Reef ecosystems around the globe have suffered from a variety of anthropogenic activities including habitat degradation, overfishing, coastal pollution, introduction of invasive species and global warming, that affected habitat complexity, physical characteristics (e.g. temperature, pH, turbidity), species diversity, biotic interactions and the ecosystem processes they mediate [1–3]. The combination of species interactions and abiotic conditions shape the complexity of reef systems, which highlights the need to understand the relative contribution of these components to ecosystem structure and functioning [4–5]. Physical factors, such as wave exposure and tidal currents, have been recognized as one of the main forces regulating reef structure and dynamics [6–7]. For instance, the diversity and cover of hard corals can be negatively related to wave exposure, as it can result in physical damage to less robust branching corals. On the other hand, turf algae cover can prevail in exposed habitats because of its tolerance to disturbances and ability to colonize newly available substrate [8–9]. In dynamic systems, such as atolls, the tidal regime is particularly important in determining current strength, nutrient availability and particulate matter, hence influencing benthic communities [7, 10]. Likewise, reef fish communities respond to wave-induced water motion according to species’ swimming abilities [11–12]. Exposed areas can favor planktivores and piscivores, while site-attached species with limited swimming capability, such as territorial pomacentrids, tend to live closely associated with the reef . These physical factors can also influence fish feeding behavior . At the Great Barrier Reef, for instance, reef fish herbivory varied among habitats and exposure conditions, with higher rates of macroalgae removal in more exposed sites , potentially impacting the structure of benthic communities.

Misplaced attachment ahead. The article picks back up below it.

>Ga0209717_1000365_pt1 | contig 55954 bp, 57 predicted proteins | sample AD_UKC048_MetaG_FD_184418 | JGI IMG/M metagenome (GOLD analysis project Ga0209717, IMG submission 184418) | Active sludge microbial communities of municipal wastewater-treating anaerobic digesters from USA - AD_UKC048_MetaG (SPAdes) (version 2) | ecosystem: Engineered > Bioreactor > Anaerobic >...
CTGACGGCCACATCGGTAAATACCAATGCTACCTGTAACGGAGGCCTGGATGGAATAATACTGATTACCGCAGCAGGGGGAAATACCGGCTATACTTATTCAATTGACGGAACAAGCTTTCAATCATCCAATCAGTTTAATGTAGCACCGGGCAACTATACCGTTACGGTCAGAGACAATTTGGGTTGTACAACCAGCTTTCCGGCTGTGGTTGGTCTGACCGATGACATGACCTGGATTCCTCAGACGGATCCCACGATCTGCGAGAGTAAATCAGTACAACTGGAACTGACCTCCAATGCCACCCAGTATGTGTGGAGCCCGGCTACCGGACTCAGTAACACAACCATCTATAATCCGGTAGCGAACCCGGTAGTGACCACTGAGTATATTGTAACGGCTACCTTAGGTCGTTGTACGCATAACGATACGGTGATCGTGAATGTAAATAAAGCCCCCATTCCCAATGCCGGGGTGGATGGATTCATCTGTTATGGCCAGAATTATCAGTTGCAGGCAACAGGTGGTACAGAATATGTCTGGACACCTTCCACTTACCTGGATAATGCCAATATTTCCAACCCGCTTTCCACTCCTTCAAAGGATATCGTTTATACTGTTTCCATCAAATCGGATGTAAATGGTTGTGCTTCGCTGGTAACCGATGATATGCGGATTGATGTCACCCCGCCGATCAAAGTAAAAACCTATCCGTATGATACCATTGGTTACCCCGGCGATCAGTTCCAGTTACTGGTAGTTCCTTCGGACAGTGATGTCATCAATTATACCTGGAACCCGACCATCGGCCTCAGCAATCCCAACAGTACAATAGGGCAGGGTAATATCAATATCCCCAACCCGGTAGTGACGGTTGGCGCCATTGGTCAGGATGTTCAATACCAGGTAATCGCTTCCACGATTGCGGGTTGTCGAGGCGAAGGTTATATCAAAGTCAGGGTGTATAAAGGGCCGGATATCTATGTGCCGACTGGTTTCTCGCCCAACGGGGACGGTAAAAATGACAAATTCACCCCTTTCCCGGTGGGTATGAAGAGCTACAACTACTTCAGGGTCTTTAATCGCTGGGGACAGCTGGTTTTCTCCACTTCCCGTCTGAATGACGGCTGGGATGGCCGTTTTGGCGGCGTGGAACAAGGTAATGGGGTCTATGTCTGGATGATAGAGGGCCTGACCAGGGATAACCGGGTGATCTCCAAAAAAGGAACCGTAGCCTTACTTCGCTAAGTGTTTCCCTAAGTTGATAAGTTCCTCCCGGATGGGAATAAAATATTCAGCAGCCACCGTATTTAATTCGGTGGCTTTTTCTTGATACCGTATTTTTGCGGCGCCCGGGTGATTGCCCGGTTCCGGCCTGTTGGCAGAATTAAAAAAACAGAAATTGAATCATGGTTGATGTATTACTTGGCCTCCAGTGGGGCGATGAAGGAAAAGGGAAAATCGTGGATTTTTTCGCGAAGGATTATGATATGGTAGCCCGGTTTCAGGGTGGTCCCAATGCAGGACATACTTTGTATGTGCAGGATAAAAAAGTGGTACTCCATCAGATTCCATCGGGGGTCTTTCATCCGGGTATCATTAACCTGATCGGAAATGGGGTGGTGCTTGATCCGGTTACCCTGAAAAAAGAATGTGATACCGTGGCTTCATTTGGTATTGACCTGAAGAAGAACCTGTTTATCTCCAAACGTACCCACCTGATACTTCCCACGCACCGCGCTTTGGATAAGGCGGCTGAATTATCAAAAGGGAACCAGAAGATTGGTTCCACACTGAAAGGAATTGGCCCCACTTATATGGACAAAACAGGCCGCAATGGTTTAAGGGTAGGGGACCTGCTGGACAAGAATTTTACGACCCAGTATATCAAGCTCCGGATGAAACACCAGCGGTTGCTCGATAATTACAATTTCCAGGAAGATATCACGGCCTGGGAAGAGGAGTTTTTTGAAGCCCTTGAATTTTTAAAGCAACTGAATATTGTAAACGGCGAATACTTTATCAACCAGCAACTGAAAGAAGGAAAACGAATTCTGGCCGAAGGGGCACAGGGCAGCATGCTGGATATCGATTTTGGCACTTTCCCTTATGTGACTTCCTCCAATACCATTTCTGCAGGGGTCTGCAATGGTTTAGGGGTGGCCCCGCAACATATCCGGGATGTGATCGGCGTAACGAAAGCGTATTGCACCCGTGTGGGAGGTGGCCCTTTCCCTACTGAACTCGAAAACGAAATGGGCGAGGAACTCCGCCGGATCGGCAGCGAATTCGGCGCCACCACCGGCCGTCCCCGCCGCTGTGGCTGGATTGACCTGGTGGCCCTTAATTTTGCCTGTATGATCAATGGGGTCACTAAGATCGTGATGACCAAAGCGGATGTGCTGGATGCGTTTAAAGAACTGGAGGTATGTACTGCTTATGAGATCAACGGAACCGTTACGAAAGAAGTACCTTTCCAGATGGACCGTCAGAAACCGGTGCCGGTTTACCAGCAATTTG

The effect of herbivory on reef structure and dynamics is largely recognized as a critical ecological process in coral reefs [2, 16–19]. A meta-analysis exploring the relative importance of herbivory (top-down force) and nutrient supply (bottom-up force) in structuring benthic communities found that herbivory can exert a stronger effect on tropical macroalgae and seagrass than nutrient supply . When herbivorous fishes were excluded from reef areas both in the Caribbean and the Great Barrier Reef, macroalgae rapidly outgrew other benthic organisms, revealing a critical top-down control [19, 21–22]. However, the ability of herbivores to control macroalgae also depends on a combination between algal traits (e.g. defenses, nutritional value) and herbivore diversity, reflected, for instance, in their tolerance to anti-herbivore defenses and feeding preferences . Thus, the relative contribution of ecological processes and physical factors in structuring reef communities may have context-dependent effects, varying within and between-habitats . Understanding these factors is critical for informed conservation strategies, for example by protecting critical ecological processes and habitats with different abiotic conditions [2, 10].